I love the power and authority in verse 19, and the promise that God is who He says He is, will do what He says He will do, and will fulfill ALL His promises. His blessings are in high demand even from unbelievers because they are not like the unstable blessings that men heap on each other. We can trust that what God says, He will do, and if He says He will bless something, consider it done.
So, should we continue to ask God for His blessings on our country? Absolutely! But, as we do, let us realize what the magnet is that draws His blessings toward us. Here’s what it says in Proverbs 11:10-11…
When the righteous prosper, the city rejoices;
and when the wicked perish, there is joy.
By the blessing of the upright, a city is raised up;
but the words of the wicked tear it down.
Ask God for His blessings, but let that request come AFTER you have spoken in such a way that your life is seen as righteous in His eyes. Do not live by wicked words and deeds that will tear down our nation. We see the results of that all around us. Men somehow believe that by thinking of themselves they will heap blessings on their own heads, but by leaving God out of the equation, they are only drawing the rewards of the wicked. Put God first. Remember that JOY stands for “Jesus, Others, You” in that order. We have a promise that by the blessing of the upright, an entire city can be raised up. Imagine what can happen for our country if ALL those who believe will bless God in everything we say and everything we do–every day we live. I say, again, “America, bless God!”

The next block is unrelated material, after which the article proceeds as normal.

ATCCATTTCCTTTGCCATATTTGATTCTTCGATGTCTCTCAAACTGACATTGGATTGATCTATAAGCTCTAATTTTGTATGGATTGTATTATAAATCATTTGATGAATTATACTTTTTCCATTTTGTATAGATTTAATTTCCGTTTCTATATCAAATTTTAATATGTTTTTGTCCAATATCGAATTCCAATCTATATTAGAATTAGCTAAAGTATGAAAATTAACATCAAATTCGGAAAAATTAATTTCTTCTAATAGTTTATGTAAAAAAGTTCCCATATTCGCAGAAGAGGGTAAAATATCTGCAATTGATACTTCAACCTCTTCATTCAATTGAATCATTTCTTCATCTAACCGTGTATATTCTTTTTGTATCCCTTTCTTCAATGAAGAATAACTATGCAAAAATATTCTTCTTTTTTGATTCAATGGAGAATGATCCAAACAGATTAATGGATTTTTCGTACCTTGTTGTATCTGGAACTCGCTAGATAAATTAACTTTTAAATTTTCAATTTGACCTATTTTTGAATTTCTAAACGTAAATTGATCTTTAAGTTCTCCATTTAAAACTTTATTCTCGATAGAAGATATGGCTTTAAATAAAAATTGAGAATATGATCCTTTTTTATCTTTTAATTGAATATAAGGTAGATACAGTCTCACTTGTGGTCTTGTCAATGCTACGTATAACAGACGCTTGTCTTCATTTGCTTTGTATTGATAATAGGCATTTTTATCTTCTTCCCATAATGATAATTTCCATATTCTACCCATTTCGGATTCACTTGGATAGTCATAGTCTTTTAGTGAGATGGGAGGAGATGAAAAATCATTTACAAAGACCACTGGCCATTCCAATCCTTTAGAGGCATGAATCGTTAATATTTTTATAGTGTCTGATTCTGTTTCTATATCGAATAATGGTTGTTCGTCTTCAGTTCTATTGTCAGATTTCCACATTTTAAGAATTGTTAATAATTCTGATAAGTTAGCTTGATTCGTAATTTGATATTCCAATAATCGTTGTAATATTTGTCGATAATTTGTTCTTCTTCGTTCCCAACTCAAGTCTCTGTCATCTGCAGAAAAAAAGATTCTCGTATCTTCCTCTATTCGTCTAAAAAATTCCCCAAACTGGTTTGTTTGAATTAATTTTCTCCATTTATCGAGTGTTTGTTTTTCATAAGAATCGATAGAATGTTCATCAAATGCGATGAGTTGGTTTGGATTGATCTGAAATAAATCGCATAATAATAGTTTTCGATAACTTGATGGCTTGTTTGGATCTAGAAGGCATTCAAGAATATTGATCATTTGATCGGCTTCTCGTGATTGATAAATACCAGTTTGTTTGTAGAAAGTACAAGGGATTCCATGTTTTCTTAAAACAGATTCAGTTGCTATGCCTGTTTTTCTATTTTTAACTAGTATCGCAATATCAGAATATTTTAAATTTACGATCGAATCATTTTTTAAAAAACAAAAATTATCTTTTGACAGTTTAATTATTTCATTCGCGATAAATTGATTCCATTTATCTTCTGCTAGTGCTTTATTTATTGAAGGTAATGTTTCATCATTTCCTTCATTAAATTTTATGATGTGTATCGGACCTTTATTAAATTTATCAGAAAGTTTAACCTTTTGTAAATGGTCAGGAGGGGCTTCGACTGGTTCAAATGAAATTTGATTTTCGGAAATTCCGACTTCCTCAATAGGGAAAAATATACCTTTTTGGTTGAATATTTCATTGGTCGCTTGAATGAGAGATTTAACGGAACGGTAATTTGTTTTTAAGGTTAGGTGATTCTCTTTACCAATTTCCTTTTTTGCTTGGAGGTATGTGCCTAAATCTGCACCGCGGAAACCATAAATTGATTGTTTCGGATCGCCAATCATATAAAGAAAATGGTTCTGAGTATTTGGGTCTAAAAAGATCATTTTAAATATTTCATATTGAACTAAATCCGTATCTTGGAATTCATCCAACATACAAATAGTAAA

I don’t know about you, but I’ve always been greatly affected by the admonition from Romans 12:1 to not judge because when we do, we must beware of doing the same thing. Even when directing my nephews for the short time I raised them, I always thought about how I could be accused of doing the same things I was now disciplining them for, so I would try to tell them that discipline did not mean I was judging them. People who do not serve God might call it “karma” or some other word, but I guess I’ve always felt that if I passed judgment over others, I was risking putting myself in a position to be tested by that very thing.